Start with: I wanted to raise something with you in now a good time to talk? If they say yes then maybe start off with something like this. Over the last few months/years I feel this relationship has become one sided, I sorry if you don’t feel this way, but that’s just how I feel. It’s gotten to the point where I feel I can’t continue this friendship, I’m sorry but it just needs to end. Then give examples.
Give an example: Remember the other week/month when…… I feel I am always there for you but you aren’t there when I need you like the other week/month…..
Follow up with: I feel like there is a constant pattern emerging and I don’t want to feel this way anymore. Because I respect you I wanted to let you know I no longer wish to continue our friendship, I hope you understand where I am coming from. I’m not attacking you personally so please don’t take it that way. I require a different type of friendship/relationship than the one we have right now. I wish you all the best in life and I hope you are happy.
Even if the conversation doesn’t go that way use key word phrases:
- I feel like I am here for you all the time but when I need you, you aren’t there for me
- I’m not happy because I feel upset and at times taken for granted
- I feel I have supported you and I don’t understand why you can’t do the same for me? It’s upsetting to me and I don’t want to feel this way anymore
- I don’t know how to say this because it hurts me to do this but…….
- I feel our friendship has taken a turn and I don’t know what happened but….
- We used to be so supportive of each other but lately I feel that’s changed.
They might accept what you say, there might be an argument or even resentment. At the end of the day when you are ‘ending’ something it doesn’t always go the way you want it to. However, if you feel the relationship has to end then stand your ground and make it happen. Try to remember to remain level headed and as calm as possible during the conversation.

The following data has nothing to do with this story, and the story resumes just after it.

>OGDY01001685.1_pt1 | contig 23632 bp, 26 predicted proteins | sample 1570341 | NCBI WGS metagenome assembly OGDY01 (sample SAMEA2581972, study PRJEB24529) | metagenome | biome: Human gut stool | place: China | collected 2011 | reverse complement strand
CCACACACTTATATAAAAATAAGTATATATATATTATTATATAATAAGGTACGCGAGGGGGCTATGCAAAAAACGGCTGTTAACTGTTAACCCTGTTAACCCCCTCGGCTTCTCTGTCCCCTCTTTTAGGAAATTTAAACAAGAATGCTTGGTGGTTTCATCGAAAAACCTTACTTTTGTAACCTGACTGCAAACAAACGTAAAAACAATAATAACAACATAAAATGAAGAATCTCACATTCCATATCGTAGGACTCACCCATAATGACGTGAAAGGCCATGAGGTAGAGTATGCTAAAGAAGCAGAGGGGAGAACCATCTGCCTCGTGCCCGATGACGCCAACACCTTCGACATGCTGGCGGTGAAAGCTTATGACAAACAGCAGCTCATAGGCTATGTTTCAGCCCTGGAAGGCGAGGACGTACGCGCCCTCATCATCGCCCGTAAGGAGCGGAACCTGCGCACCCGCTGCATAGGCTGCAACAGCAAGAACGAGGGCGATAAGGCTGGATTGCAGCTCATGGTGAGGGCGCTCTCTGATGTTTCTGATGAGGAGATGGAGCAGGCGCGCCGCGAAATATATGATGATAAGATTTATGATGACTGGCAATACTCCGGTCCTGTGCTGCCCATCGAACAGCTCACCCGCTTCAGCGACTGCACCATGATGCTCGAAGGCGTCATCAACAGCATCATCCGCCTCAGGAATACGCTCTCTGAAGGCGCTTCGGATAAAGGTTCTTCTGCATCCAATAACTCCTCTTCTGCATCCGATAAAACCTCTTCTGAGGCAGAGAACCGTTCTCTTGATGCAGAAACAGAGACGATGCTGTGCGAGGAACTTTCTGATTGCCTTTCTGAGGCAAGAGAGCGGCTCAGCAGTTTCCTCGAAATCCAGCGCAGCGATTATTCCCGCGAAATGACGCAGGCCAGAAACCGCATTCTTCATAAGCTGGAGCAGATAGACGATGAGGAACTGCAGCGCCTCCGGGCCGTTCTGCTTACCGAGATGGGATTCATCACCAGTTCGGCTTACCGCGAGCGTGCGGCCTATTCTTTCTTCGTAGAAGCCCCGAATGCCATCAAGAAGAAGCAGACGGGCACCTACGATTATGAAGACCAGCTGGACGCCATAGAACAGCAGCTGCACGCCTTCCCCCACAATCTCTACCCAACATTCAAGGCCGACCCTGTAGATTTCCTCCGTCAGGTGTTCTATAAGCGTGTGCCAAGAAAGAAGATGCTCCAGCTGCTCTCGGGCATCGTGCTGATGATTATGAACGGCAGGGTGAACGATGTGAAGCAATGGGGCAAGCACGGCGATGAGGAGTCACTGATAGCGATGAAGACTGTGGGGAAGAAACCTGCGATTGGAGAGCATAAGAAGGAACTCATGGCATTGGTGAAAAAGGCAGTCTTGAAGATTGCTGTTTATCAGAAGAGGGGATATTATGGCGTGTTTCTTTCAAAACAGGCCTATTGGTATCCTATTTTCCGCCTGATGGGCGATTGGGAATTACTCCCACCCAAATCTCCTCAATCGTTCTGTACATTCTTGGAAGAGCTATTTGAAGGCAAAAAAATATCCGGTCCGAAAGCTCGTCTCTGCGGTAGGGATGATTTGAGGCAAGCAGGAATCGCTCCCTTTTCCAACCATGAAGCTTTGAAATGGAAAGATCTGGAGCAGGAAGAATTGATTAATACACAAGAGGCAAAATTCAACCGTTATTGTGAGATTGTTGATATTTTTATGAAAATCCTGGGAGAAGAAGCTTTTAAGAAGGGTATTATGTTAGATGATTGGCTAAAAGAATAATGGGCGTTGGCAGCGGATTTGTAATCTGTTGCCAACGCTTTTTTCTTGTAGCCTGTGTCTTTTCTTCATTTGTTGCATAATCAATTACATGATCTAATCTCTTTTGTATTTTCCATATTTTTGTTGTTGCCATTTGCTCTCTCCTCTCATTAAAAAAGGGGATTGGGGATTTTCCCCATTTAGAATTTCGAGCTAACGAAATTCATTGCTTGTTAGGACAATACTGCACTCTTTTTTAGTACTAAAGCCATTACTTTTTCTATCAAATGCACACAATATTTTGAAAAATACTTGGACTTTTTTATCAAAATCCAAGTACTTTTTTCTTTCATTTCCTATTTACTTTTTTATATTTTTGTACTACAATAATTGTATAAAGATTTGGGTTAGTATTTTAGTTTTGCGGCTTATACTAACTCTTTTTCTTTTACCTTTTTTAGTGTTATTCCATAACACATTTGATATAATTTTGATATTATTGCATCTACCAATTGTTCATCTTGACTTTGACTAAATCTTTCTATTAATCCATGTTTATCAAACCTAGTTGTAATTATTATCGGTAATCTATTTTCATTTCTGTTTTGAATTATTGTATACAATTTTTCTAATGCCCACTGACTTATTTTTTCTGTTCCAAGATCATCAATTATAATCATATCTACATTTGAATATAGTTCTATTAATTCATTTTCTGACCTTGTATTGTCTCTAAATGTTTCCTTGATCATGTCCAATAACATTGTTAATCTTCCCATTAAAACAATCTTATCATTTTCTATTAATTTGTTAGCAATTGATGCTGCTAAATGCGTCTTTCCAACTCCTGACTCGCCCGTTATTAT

NOTE: There’s also a high probability that when you confront this person there might be an unfavourable response because no one likes being told ‘they’re not perfect and you don’t want to be friends with them anymore’. It can be hurtful for the other party to hear you say you're not ‘wanting to be around them anymore’. That’s why it’s important to work out what is going to cause you less stress in the long run, do you kill or save? What works best for you? Is having a potential unfavourable and confronting discussion going to be more beneficial for your mental health long term? If you want to wait until I *blog about ‘how to deal with your feelings after a confrontation’ because the conversation might go south and became unfavourable, then hold off on this discussion until then and maybe try implementing the ‘killing off slowly’ approach? * blog will be coming in the next few months.
My email/letter advice is pretty much the same as above. In your own words type/write the message you wish to get across. Again I personally would use the words ‘I feel’ and follow the example above. Start with your introduction, give an example than follow up with final thoughts. Maybe saying something like ‘I wish our friendship didn’t have to end this way but I respect you too much to not tell you the truth, therefore I am letting you know how I feel’. This may help soften the blow to the person who receives the email or letter. Avoid saying things like ‘You don’t respect me’ or ‘You should treat me better’ because that can inflame and trigger and annoyance in people as they can feel they are being attacked.
3. Save the friendship by broaching the subject and being upfront and honest
This approach can go either way as the person you are confronting might be taking it as a personal attack or they might see your side of the story and together you can work things out.
As advised above (Kill of the friendship by being up front) however here are the differences:
Start out on a lighter note: Is it just me? Am I going a little mad? Or has our friendship started to be a little one sided? Tell me if you think I am reading too much into this, I just feel somethings not right at the moment.
Then give an example: Remember the other week/month when…… I feel I am always there for you but you aren’t there when I need you like the other week/month…..
Then follow up with: Rather than just distancing myself from you I am trying to work this out because I value our friendship.